The extent of mixing between riverine and lake inputs along longitudinal, lateral and vertical transects of the rivermouth will be determined using metrics reflecting long-term (sediment, wetland vegetation, hydroperiod) and short-term (mixing, flow velocity and direction) hydrogeomorphic data. Along with water-level analysis and wetland mapping, these data will be used to characterize habitat connectivity and availability to Great Lakes biota. As a high-quality resource, the distribution of and food sources for migratory larval fishes are of particular interest and thus will be sampled throughout the spring spawning period.

The Rivermouth Collaboratory

Virtually every aspect of Great Lakes rivermouths has been al­tered: watershed land use, shoreline integrity, hydrology and the biotic community. The ability of rivermouth ecosystems to provide services for humans and wildlife has been diminished and may be diminished further by anthropogenic changes at many scales (from bridge construction to climate change). To help prevent future losses and take steps toward effective restoration of these ecosystems, USGS will engage the Great Lakes coastal ecology community to develop a common science agenda that consolidates knowledge about rivermouth ecosystems and their underlying processes and provides a framework for current and future research in support of restoration. Creating and disseminating this framework will be a major goal of the Rivermouth Collaboratory, which is being facilitated and organized by the Great Lakes Commission.

A collaboratory is a working environment where regionally-dispersed scientists and other stakeholders commit to a common science partnership. The purpose is to encourage critical discussions of science approaches; broad sharing of ideas, knowledge and tools; inter-disciplinary, inter-agency working partnerships and an ongoing, iterative, adaptive science process at the regional scale.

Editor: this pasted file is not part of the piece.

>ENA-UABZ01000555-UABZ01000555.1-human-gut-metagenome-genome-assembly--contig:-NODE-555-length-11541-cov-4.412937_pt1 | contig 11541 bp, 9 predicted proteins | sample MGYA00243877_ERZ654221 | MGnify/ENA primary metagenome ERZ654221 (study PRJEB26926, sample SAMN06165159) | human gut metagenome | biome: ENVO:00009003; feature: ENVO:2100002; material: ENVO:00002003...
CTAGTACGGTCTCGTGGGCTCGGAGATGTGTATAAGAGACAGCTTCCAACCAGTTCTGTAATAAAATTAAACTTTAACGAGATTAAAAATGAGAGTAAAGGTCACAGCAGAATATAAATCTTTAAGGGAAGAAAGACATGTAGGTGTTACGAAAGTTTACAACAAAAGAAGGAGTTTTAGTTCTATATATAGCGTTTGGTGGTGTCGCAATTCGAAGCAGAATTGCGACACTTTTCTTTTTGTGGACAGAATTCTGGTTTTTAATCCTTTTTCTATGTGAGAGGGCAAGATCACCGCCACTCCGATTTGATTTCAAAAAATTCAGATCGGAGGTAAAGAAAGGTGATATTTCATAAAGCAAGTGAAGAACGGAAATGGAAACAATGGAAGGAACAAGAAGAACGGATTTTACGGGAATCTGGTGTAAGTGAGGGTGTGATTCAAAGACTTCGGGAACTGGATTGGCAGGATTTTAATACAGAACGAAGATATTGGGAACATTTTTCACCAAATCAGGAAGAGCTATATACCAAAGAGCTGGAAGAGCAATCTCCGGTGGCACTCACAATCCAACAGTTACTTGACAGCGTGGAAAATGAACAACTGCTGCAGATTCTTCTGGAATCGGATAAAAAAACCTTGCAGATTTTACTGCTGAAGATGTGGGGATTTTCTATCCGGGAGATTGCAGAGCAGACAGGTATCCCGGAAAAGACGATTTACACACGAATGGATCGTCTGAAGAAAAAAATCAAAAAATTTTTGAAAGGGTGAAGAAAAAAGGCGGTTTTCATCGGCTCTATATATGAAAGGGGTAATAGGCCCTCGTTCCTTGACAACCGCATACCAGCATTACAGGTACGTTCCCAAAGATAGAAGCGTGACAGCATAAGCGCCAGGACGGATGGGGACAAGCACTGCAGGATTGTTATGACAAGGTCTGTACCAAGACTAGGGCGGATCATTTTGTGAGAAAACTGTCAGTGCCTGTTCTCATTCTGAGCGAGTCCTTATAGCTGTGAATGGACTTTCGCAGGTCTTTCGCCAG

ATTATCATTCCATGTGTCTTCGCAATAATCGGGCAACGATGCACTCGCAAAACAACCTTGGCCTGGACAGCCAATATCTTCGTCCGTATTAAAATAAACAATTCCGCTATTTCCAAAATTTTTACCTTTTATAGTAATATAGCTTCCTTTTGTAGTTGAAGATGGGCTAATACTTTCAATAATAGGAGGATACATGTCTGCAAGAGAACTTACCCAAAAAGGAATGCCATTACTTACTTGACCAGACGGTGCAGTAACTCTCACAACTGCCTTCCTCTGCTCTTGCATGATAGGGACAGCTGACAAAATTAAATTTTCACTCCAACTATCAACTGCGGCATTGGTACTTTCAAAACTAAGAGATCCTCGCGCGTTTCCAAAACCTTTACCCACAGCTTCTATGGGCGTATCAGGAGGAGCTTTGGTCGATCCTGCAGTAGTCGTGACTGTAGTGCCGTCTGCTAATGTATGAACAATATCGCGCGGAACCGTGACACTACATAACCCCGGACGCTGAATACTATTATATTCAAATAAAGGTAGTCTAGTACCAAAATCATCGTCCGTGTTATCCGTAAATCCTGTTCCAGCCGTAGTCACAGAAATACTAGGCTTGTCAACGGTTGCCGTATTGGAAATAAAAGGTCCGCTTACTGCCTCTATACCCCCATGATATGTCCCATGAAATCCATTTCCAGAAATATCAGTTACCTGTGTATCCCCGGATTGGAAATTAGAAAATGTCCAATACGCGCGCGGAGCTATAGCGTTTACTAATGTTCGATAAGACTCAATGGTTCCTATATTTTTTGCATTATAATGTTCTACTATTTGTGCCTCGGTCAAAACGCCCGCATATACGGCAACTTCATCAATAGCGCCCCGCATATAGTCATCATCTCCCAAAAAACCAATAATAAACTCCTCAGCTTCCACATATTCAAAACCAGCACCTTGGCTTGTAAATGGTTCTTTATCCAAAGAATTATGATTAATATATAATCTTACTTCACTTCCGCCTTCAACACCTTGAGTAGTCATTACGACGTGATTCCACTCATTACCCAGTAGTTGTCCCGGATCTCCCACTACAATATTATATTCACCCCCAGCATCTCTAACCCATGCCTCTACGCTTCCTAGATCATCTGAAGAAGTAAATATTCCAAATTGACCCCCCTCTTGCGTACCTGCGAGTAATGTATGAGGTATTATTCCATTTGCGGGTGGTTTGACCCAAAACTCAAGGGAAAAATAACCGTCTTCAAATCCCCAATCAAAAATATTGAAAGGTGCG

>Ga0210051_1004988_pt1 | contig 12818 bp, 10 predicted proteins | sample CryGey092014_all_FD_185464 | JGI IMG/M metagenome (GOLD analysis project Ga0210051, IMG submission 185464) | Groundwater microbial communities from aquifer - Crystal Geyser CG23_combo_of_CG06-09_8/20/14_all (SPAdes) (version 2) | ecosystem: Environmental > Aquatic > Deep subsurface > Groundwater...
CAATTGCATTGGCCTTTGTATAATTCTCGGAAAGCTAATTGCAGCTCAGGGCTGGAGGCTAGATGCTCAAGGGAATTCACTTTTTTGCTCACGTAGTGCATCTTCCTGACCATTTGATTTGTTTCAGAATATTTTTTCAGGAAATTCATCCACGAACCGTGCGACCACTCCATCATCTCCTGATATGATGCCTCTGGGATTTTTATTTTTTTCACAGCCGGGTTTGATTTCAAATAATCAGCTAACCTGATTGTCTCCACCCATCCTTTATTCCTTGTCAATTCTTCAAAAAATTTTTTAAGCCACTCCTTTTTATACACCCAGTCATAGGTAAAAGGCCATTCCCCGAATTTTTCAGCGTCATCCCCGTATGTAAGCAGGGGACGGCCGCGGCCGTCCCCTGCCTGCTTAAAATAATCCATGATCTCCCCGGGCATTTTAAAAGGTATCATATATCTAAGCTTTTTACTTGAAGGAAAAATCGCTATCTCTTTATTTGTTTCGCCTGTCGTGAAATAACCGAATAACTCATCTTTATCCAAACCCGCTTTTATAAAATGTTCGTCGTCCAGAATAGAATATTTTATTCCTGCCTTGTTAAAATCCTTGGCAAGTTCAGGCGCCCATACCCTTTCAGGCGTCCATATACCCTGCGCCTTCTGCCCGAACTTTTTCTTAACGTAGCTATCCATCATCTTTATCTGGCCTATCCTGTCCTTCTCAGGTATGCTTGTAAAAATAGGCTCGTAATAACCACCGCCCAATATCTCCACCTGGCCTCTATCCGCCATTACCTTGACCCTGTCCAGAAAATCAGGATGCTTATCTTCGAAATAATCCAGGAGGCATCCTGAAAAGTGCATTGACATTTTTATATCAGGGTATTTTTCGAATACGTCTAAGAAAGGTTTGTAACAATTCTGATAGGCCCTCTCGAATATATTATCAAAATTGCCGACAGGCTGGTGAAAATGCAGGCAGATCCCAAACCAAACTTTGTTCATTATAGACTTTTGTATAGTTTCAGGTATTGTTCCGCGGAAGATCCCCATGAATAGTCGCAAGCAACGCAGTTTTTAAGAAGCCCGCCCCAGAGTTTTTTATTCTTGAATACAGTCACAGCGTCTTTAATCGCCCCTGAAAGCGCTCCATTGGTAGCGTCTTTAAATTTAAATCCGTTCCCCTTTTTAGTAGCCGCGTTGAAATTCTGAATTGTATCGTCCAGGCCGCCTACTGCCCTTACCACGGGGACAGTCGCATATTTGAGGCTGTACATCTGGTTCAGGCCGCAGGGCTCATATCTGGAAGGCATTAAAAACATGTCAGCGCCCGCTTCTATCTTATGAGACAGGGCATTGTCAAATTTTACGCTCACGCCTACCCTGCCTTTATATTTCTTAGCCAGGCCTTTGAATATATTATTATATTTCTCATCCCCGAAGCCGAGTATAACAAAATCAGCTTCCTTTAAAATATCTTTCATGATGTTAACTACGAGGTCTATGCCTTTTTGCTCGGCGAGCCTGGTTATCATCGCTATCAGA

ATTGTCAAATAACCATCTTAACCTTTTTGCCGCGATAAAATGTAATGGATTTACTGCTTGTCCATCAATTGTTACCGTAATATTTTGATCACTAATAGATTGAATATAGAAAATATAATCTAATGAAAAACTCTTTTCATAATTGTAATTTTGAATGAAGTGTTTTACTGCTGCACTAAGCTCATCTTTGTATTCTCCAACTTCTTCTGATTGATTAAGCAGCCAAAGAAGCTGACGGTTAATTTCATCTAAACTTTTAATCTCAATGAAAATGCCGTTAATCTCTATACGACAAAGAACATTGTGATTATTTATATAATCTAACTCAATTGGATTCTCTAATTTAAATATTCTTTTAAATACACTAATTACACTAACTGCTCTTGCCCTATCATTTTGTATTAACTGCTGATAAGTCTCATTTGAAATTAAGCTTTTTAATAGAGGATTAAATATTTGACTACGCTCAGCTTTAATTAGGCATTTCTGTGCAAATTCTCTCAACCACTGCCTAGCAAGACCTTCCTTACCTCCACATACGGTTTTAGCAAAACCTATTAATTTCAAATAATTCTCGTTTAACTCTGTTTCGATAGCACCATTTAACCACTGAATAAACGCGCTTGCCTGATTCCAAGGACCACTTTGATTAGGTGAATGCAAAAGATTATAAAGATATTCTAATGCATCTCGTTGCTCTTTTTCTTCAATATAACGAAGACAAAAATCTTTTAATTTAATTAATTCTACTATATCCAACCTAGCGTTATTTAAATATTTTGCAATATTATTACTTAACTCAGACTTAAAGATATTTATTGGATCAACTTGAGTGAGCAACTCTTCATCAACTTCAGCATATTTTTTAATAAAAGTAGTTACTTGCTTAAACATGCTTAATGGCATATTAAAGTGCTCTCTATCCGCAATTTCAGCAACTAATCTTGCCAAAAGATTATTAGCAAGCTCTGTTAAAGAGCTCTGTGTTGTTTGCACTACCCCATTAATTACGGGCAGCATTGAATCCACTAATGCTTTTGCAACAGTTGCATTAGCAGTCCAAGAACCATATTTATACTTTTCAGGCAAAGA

The Collaboratory’s rivermouth science agenda will provide a critical link among science disciplines often historically isolated by a focus on only watershed, coastal, nearshore or deepwater issues. The Collaboratory will provide a forum for scientific, management and stakeholder communities to define the current state of knowledge, strengthen the foundation for future research and ensure that restoration goals are met for these heavily used and impacted ecosystems.

The short-term objectives of the Collaboratory include: 1) conducting a series of workshops and webinars that will assemble, and improve, current paradigms of rivermouth ecosystems and their restoration and sustainability needs and 2) applying that knowledge in the development of a common rivermouth science agenda and institutional framework to guide and support restoration and management of these vital ecosystems. Over the long term, the results from this project can be used to construct a decision-support tool that meets the needs identified by resource managers and policy-makers.

This project is a collaborative effort among several USGS Science Centers in the Great Lakes region, including the Great Lakes Science Center, the Upper Midwest Environmental Sciences Center, and the Wisconsin Water Science Center.

Principal Investigator: William Richardson